by Joe Guzzardi
June 8, 2011
The only certainty about the 2012 Republican presidential field is that it grows larger and less impressive every day. This must frustrate GOP leadership because President Barack Obama is nothing if not vulnerable.
Obama’s post-Osama bin Laden poll bump has vanished. According to a Washington Post ABC News poll, Americans by a 2-1 margin think the nation is on the wrong track. Although Obama has a ton of problems like his unpopular Afghanistan war, the high cost of food and gasoline, depressed housing and a nervous stock market, his biggest negative is that under his administration millions of people have lost their jobs and can’t find a new one.
If history is our guide, then Obama will be a single term president. No president has been reelected when the unemployment rate exceeds 7.2 percent. Currently, it stands at 9.1 percent and is poised to rise.
Among the lackluster Republican hopefuls, former Massachusetts governor Mitt Romney leads the pack, based mostly on his private sector business success. Romney’s visibility isn’t as high as Sarah Palin’s but among probable voters his credibility is greater.
Looking at the list, I wonder who advises the candidates and why they listen. Many recognize Newt Gingrich’s name but, according to the poll, the least appealing candidate trait is “being an elected official in Washington for a long time.”
Most interesting will be how candidates handle immigration. Typically loath to discuss the issue despite tangible evidence that Americans want legal immigration reduced and illegal immigration ended, the nominee will ultimately be forced to take a position.
Candidates from both parties correctly perceive immigration as contentious and avoid it because they fear, incorrectly, that it will cost them the Hispanic vote and ultimately the election. Despite thousands of mainstream media columns and stories insisting that Hispanics are the key to electoral success, the real swing voters are moderates who voted for Obama in 2008 and are now on the fence.
Immigration could give Republicans a chance to present American voters with a true choice: An enforcement candidate versus the incumbent Obama who has lobbied endlessly for “comprehensive immigration reform,” the DREAM Act and more nonimmigrant worker visas despite a relentlessly high unemployment rate that has averaged above 10 percent during his administration.
Who among the candidates will step forward to identify the link between 1 million legal immigrants a year and a dwindling job market for American citizens? The topic should be framed as pro-American rather than anti-American.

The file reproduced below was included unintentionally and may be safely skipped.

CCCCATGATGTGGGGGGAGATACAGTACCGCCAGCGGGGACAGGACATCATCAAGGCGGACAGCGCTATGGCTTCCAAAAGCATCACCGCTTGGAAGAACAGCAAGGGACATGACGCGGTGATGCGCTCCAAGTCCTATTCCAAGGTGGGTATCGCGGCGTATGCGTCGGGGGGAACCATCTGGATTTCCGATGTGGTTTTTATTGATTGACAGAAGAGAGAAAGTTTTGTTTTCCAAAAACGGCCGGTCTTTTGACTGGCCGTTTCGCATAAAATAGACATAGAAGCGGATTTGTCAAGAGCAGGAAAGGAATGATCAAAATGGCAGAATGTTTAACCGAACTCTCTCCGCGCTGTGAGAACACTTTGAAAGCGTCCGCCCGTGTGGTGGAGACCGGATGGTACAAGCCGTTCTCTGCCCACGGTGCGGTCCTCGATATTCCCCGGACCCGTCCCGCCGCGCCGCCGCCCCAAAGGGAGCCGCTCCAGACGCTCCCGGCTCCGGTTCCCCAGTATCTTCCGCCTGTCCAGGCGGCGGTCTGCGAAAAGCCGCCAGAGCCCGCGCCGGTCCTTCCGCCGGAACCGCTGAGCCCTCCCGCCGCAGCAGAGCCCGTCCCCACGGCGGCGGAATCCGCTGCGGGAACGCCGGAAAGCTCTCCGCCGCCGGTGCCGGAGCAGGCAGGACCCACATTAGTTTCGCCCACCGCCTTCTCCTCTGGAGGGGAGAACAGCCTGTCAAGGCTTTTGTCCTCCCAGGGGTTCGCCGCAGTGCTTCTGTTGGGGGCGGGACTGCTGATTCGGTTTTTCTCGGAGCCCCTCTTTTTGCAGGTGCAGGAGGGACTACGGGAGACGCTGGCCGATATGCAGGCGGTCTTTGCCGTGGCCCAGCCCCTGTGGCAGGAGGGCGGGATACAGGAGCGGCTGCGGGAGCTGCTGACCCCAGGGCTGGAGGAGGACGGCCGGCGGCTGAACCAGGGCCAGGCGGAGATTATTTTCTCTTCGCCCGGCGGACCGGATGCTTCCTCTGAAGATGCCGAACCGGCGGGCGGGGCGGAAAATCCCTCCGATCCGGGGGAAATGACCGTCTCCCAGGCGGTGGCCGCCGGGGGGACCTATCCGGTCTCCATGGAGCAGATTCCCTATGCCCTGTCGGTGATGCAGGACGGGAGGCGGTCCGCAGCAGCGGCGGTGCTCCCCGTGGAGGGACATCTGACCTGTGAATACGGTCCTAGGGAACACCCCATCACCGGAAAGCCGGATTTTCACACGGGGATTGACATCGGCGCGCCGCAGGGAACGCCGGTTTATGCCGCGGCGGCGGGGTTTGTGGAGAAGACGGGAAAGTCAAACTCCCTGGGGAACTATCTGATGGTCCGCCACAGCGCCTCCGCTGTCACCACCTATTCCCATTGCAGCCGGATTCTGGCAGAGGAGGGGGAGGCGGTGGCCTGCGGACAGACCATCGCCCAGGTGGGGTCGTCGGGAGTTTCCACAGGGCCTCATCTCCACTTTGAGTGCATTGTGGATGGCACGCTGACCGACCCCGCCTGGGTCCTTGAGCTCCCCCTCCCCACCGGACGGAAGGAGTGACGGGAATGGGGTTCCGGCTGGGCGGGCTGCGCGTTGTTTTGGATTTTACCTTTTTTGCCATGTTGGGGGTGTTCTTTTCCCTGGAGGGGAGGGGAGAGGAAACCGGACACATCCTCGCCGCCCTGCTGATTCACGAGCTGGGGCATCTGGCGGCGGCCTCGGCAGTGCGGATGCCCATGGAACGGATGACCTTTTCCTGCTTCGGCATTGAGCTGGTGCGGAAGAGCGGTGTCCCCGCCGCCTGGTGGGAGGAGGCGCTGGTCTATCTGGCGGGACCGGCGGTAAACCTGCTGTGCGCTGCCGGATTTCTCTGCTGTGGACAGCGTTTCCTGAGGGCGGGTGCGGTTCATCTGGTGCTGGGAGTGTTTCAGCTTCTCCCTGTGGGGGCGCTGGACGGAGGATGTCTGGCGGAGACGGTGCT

Whoever emerges as the Republican candidate will stump with his Congressional peers, now busy in the House working full bore on mandatory E-verify, the SAVE Act and ending birth right citizenship. The Senate has believers, too, even among the Democrats.
The official list of announced Republican candidates is ten including one former Senator (Rick Santorum), five former governors (Sarah Palin, Gary Johnson, Tim Pawlenty, Jon Huntsman, and Mitch Romney), a former House Speaker (Newt Gingrich), two current House representatives (Ron Paul and Michele Bachman) and businessman Herman Cain. With the exception of Minnesota’s Bachman and Pawlenty, all have poor records regarding immigration enforcement.
The Republican’s best chance to regain the White House may be Texas Governor Rick Perry, currently “reconsidering” a bid. Earlier this week during Texas legislature special session, Perry took bold measures to eliminate the state’s sanctuary cities and to implement the Secure Communities program that allows police officers to check an arrested person’s immigration status.
Whether Perry had the White House in mind when he acted is unclear. But Perry’s status as a possible presidential candidate got a big boost within Republican ranks when he removed blocks to local law enforcement processing immigration violations.
Joe Guzzardi has written editorial columns—mostly about immigration and related social issues – since 1986. He is a Senior Writing Fellow for Californians for Population Stabilization (CAPS) and his columns are frequently syndicated in various U.S. newspapers and websites. Contact him at [email protected]